The public were entirely excluded from the common during the BBC weekend, and in addition were deprived of access to other areas such as the Lea Navigation towpath and Middlesex Filterbeds. During the rest of the month the fencing prevented normal use such as being able to walk directly across Hackney Marshes.


The permission plays heavily on the relation of the Olympics to the 'large sporting focus' of the marshes: 

The policies and plans in place for the Marshes provide for sporting use, including
 use for Olympic related activity

Immediate & complete restoration

The council promised:

all restoration to the football pitches would be completed in time for the opening of the football season in September

Some pitches were still unusable in March 2013.

The Inspector commented:

I am satisfied that the proposals are consistent with [Defra guidance] as the Council has committed to return the land to its original state or better following the events.


Three puzzling maps

Map submitted by Hackney Council to the Planning Inspectorate and appended to the inspector's report (COM 205):

The location of the works is shown in red on the attached plan, with the dotted blue line representing the ‘area of search’ in which the music event of a size indicated in red will take place.

The event was not fully sited within the blue line. There is no reference to the contruction enclosure which closed the east side and old River Lea for 4 weeks, nor to the Green Wall. The construction enclosure was not of the size indicated in red, but occupied a larger land area. The event occupied the whole marsh for 4 days. It also closed the towpath and Middlesex Filter Beds which are managed by the Lea Valley Regional Park Authority.


Map published by Hackney Council in Information for local residents, May 2012.

No sign of the Green Wall.

No mention of the construction area fence which ran right round the outside of the Event Area (i.e. between the Event Area and the Green Wall) and right up to Friends Bridge where there was a northern vehicle gate staffed by private security.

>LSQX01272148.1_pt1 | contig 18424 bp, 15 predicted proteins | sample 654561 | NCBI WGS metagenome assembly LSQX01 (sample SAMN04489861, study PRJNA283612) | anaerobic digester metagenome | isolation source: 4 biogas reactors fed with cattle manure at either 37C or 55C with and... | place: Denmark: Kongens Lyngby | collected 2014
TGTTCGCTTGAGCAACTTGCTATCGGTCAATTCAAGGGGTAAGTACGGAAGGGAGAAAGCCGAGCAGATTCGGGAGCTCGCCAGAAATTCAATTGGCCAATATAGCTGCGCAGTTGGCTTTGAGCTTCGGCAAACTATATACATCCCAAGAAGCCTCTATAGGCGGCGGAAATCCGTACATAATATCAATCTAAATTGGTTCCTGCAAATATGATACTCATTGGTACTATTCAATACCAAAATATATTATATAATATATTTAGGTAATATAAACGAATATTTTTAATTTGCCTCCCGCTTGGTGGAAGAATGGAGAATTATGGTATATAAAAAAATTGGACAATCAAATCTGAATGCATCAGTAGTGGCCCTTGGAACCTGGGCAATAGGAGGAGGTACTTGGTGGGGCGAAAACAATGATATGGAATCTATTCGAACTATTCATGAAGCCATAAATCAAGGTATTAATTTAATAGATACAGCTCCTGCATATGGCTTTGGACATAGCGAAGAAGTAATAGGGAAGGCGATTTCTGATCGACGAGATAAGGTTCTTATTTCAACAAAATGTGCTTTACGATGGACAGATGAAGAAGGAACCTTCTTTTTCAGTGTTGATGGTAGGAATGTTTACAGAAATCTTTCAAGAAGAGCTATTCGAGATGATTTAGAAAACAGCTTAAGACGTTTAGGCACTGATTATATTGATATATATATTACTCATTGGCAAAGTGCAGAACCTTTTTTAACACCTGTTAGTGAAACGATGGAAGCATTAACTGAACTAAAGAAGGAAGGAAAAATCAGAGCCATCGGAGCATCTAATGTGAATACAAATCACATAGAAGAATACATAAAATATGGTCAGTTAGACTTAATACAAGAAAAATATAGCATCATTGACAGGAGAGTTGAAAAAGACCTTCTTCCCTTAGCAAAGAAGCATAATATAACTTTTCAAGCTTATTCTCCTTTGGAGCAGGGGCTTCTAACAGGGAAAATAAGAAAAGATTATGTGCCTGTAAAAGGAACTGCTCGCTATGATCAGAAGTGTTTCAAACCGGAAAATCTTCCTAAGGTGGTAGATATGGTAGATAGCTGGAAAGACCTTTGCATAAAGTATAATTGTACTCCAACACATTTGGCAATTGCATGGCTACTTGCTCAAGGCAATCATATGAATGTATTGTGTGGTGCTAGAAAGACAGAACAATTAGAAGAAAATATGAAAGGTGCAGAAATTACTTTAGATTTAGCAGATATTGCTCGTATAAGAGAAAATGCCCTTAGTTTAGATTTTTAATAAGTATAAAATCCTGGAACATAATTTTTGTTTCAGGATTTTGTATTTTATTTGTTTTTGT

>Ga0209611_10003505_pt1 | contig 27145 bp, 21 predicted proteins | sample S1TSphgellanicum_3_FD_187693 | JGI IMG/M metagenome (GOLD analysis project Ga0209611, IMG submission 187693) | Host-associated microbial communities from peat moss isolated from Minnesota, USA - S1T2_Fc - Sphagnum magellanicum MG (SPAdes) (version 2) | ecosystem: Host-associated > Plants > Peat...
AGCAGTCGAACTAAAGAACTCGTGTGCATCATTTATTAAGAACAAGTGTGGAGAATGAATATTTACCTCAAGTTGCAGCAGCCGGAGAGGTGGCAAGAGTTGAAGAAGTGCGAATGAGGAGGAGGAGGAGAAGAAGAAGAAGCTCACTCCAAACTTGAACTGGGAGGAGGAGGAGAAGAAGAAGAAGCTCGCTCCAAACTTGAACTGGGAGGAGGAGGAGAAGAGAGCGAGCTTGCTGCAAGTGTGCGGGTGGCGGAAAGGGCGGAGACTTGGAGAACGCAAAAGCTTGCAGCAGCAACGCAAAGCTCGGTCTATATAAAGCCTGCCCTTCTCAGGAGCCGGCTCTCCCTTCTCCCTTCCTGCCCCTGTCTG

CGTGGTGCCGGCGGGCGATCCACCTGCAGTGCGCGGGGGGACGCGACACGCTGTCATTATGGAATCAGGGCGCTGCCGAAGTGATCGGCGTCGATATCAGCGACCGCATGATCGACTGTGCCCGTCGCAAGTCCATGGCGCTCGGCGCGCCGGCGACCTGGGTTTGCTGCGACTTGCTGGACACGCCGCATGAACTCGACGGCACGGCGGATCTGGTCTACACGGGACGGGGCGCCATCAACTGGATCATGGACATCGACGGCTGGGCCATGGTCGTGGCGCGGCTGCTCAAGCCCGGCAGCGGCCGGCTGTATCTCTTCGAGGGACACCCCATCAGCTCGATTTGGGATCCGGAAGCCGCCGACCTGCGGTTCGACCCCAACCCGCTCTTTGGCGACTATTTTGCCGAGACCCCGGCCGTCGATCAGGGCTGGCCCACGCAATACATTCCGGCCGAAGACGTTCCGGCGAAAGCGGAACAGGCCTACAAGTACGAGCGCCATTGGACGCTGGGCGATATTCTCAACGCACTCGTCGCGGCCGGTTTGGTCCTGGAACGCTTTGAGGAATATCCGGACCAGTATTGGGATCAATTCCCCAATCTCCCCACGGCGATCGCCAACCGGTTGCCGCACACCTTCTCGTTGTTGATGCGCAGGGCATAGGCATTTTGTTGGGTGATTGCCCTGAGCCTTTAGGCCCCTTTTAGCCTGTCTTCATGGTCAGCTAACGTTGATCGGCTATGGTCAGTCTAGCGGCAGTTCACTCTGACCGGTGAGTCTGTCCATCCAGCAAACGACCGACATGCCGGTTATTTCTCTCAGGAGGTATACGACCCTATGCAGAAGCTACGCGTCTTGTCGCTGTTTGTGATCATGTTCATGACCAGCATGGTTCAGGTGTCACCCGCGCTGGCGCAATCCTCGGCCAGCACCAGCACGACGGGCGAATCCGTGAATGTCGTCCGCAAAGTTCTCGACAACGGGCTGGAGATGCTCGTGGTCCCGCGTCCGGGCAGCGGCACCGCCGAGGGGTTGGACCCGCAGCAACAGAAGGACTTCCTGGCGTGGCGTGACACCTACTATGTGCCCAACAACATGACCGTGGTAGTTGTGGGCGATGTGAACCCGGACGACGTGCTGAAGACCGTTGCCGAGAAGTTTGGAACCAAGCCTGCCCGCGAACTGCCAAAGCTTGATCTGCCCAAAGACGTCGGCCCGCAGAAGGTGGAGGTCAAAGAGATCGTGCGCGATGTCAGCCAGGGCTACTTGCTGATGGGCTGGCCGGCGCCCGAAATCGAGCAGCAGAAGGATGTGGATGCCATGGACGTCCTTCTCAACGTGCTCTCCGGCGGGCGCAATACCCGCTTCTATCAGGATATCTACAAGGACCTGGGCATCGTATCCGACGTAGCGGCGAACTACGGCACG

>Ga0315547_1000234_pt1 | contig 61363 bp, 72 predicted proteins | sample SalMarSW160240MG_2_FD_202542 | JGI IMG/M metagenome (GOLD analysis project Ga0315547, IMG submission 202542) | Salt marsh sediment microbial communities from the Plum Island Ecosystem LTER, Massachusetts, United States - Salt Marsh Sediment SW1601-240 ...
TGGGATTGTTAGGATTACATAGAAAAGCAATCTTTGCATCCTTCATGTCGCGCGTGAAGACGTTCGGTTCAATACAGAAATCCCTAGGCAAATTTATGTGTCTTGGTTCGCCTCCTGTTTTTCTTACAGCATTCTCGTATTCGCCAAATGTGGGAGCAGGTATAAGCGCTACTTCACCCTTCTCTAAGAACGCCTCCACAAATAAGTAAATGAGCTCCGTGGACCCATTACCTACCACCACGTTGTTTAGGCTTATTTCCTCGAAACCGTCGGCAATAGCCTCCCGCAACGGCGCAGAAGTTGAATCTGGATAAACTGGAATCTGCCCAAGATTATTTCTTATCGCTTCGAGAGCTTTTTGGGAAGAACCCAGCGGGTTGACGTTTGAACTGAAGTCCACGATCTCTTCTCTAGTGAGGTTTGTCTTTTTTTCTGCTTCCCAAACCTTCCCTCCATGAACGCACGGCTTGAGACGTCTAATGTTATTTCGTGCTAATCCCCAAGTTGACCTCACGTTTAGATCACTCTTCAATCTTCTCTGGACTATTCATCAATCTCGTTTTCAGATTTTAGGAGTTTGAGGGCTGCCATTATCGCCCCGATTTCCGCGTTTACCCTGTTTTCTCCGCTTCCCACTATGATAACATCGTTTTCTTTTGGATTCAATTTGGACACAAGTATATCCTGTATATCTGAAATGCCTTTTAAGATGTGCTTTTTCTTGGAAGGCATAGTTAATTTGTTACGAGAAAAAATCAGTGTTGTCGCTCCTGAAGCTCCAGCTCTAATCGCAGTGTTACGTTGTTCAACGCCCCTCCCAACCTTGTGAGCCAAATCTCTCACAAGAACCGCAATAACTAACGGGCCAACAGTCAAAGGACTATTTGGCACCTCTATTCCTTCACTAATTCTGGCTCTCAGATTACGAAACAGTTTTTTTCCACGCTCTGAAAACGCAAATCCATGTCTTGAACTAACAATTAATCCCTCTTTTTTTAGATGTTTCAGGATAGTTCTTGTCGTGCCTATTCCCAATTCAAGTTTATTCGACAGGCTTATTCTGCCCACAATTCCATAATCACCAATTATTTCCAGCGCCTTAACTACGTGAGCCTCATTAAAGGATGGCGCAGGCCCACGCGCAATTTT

The riverside pathway is falsely shown as open.

The Event Area seems to take up more space than in the planning application, though it is hard to tell without doing some geometry.









Our sketch map of the line of the Green Wall.

No access to the riverside pathway.

Only 4 places where users could enter the marsh through the wall. The northern gate in the green wall was not always open, and when it was, admission reportedly seemed to depend at times on the whim of the private security staff.

The construction enclosure fence ran right round the outside of the Event Area and ran right up to Friends Bridge - not shown here.

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Tues 10: With 2 months to go, in the absence of information from the council, HMUG requests a briefing meeting. Council officers reveal arrangements not available on the Council website. 

For a whole month, the path from Friends Bridge to Homerton Road by the Old River Lea will be closed. The canal towpath from Lea Bridge to White Post Lane will be closed from Friday 22nd to the 25th June. To reach the Tree Nursery, people will have to have a “band” to permit them to pass through the security cordon. There will be no public use of the car park for the whole four weeks.


9 May: the chief officer of the council's Olympics unit writes to Cllr Ian Rathbone giving reasons for the closures and damage.

'The area along the eastern fringe ... needs to be closed ... as effectively this becomes a construction site'

'Two trees were removed ... to allow ... vehicular access'

'We also had to remove some shrubs along Homerton Road and they will be replanted after this event.' [The 'shrubs' were a long hawthorn hedge and they have not been replanted.]

'We ... secured permission to stage this event from the Planning Inspectorate'  [On the basis of quite different information]


Sat 9, 9 am: fences start to go up.